Last year, I posted a dish I called Fish-fragrant Pork Belly with Pineapple, and I briefly mentioned the origin of the name. There is a group of dishes in Chinese cuisine (chiefly that of Sichuan and, to a lesser extent, Hunan), which are referred to using the Chinese characters ‘魚香’ (pronounced ‘yu xiang’). The first means ‘fish’ while the second can be translated as ‘fragrance’ or ‘aroma’. A ‘fish fragrant’ dish is characterized by a technique wherein garlic, ginger and scallion are first sautéed in oil and then the main ingredients are added along with a sauce composed of Chili-bean paste enlivened with sugar and vinegar.
The name, as we shall see below, actually has little to do with fish. Occasionally, once comes across a very unfortunate Chinese to English translation in which the characters are rendered as ‘fish-odor’ or ‘fish-smelling’ but very often, in the west, a dish will be described as being served in ‘garlic sauce’ or ‘spicy garlic sauce’. If you see these on a menu, look for the ‘Yu Xiang’ characters and you will know that you are dealing with a ‘fish fragrant’ dish. Two of the most common main ingredients are shredded pork and eggplant but it is also possible to come across a fish-fragrant fish dish as well. For today, I am doing an eggplant version but, since I only had a very small eggplant to work with, I am supplementing it with zucchini, which should do very nicely too… Continue reading “Yu Xiang (Fish-fragrant) Eggplant and Zucchini”
It is almost impossible to conceive of Sichuan cuisine without healthy lashings of broad bean paste as the condiment is even more characteristic of the regional flavor palate than are the famous Sichuan Peppercorns. The basic article consists of broad beans fermented in salt, often with flour added, and thus it provides the same sort of umami fillip as does the more widely known soy-based Miso in Japanese cookery. In Chinese, the condiment is represented by the characters 豆瓣酱, which are pronounced dòubànjiàng, but it is common to see it represented in cookery books, or on jar labels as ‘toban djan’, ‘toban jang’, or ‘toban dian’.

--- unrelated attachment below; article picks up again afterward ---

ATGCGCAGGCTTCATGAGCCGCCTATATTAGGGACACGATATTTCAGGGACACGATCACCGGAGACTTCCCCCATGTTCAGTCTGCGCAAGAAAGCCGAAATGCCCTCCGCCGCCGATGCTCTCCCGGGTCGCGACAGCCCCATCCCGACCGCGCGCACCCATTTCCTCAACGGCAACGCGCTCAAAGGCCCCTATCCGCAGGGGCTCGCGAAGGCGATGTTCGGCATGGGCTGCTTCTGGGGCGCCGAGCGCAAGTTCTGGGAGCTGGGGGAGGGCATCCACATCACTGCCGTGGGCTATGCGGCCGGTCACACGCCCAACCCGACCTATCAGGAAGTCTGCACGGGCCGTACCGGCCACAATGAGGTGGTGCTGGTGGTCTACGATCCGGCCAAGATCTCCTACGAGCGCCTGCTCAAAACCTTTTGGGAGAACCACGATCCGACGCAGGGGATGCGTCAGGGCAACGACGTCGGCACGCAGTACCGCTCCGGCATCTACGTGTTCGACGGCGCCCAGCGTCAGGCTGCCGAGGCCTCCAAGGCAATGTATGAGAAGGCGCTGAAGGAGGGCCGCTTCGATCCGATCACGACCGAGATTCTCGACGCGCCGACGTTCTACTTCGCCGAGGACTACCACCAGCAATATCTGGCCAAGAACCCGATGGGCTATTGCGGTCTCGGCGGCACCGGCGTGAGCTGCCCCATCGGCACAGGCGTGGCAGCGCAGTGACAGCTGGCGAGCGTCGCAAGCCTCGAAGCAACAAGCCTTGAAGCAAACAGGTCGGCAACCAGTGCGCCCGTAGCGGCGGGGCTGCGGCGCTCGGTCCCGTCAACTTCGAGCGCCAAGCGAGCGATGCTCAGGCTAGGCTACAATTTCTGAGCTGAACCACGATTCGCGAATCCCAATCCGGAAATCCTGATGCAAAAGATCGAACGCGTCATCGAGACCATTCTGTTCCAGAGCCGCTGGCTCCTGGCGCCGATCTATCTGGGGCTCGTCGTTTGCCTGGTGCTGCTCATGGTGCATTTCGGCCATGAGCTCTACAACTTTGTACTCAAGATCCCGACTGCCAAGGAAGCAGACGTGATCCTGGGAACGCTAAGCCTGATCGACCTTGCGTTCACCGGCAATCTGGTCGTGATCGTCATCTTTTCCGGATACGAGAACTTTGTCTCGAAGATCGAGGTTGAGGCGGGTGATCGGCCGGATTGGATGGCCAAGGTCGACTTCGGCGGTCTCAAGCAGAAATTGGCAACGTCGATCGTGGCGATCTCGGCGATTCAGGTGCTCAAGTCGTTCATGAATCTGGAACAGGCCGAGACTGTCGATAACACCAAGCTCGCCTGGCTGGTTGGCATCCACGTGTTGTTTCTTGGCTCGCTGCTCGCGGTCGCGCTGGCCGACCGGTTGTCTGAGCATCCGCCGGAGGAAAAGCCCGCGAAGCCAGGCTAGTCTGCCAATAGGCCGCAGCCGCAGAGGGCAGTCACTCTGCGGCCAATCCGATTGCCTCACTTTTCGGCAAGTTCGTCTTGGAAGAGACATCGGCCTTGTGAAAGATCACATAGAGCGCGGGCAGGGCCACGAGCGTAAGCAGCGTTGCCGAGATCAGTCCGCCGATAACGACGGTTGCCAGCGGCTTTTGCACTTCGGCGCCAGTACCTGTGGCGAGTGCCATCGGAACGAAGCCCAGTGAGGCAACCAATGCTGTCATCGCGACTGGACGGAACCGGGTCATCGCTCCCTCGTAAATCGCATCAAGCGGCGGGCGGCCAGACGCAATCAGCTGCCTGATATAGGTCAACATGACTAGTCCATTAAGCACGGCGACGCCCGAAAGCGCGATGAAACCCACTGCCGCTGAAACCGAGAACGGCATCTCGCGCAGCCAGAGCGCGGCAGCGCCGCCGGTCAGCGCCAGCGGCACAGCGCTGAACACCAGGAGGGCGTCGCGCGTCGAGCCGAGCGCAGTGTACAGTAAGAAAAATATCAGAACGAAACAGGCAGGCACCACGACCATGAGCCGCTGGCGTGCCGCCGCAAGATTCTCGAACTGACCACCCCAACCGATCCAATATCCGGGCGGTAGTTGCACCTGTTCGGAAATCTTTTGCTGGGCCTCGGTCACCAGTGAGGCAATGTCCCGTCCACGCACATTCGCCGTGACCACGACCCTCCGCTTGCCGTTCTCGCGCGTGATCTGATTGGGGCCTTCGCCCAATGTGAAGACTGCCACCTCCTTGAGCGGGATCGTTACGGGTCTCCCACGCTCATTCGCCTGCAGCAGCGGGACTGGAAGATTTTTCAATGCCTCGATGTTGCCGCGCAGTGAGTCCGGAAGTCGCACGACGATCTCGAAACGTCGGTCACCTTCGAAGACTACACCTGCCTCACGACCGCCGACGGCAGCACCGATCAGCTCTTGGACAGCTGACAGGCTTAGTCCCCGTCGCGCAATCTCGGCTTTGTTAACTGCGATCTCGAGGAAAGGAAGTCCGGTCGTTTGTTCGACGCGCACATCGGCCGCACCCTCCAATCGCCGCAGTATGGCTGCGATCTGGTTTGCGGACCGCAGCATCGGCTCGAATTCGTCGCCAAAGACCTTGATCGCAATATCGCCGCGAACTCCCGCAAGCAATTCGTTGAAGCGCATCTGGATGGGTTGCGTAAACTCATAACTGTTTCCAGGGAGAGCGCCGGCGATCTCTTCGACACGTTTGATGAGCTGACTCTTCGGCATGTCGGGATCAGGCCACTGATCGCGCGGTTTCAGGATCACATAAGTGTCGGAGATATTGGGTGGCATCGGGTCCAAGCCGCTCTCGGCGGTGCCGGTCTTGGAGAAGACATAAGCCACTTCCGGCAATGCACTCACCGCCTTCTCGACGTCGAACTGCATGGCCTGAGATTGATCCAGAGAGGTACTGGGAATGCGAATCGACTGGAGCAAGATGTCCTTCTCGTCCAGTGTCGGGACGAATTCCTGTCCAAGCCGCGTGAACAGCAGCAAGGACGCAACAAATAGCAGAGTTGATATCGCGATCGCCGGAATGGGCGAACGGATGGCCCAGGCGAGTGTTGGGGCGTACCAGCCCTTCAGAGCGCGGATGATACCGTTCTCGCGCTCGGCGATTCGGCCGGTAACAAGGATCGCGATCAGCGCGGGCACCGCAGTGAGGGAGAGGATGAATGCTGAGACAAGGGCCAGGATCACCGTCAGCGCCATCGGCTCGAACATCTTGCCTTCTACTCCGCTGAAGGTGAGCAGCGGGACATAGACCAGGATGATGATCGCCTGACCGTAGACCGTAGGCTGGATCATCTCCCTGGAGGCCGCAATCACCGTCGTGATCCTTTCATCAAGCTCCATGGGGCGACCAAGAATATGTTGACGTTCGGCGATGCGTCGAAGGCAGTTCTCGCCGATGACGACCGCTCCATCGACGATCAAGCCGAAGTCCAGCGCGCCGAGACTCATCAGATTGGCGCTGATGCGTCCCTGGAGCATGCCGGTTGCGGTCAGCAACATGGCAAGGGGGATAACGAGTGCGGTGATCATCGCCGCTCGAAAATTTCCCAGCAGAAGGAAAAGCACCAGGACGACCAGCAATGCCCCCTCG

Even more ubiquitous than the plain old Toban djan is the spicier, chili laden version known, in Mandarin, as là dòubànjiàng (辣豆瓣酱), or hot (spicy) bean paste. There are many brands available, both from Sichuan and elsewhere, and there is even a Lee Kum Kee Chili Bean Paste widely available in the west. Amongst those from Sichuan, however, the best are widely considered to be manufactured in the county of Pixian, and the variety you see above, made by the Sichuan Pixiandouban Co. Ltd., is one of these… Continue reading “Sichuan Chili Bean Paste (Sichuan Pixiandouban Co. Brand)”
The dish you see pictured above is prepared in the well-known Sichuan ‘Yu Xiang’ (魚香) style, which incorporates the spicy heat of chili against an umami background of bean paste with sweet and sour notes. The name ‘Yu Xiang’ is most accurately translated as ‘Fish fragrant’, but it has, in some unfortunate instances, been translated as ‘fish-smelling’ (as in ‘Fish Smelling Eggplant’) or, in one memorable but unfortunate translation, ‘Pork Shreds with Fish Odor’. The actual origin of the name and its relationship to the traditional ingredients is a fascinating one, and something I intend to cover in a more detailed post sometime, but for now just suffice it to say that no fish will be harmed in the preparation of this experiment, nor will the resultant dish smell, taste, or resemble anything even vaguely fishy… Continue reading “Experiment: Fish-fragrant Pork Belly with Pineapple”